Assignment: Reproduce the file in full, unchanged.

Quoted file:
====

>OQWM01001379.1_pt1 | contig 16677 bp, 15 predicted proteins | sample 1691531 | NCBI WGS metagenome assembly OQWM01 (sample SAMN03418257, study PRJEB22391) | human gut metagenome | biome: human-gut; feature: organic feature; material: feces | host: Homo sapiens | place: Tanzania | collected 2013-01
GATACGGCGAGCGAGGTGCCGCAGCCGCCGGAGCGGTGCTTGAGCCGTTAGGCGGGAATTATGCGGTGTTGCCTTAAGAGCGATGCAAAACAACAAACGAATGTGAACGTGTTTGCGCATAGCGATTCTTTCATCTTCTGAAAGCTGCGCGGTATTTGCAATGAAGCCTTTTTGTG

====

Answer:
>OQWM01001379.1_pt1 | contig 16677 bp, 15 predicted proteins | sample 1691531 | NCBI WGS metagenome assembly OQWM01 (sample SAMN03418257, study PRJEB22391) | human gut metagenome | biome: human-gut; feature: organic feature; material: feces | host: Homo sapiens | place: Tanzania | collected 2013-01
GATACGGCGAGCGAGGTGCCGCAGCCGCCGGAGCGGTGCTTGAGCCGTTAGGCGGGAATTATGCGGTGTTGCCTTAAGAGCGATGCAAAACAACAAACGAATGTGAACGTGTTTGCGCATAGCGATTCTTTCATCTTCTGAAAGCTGCGCGGTATTTGCAATGAAGCCTTTTTGTG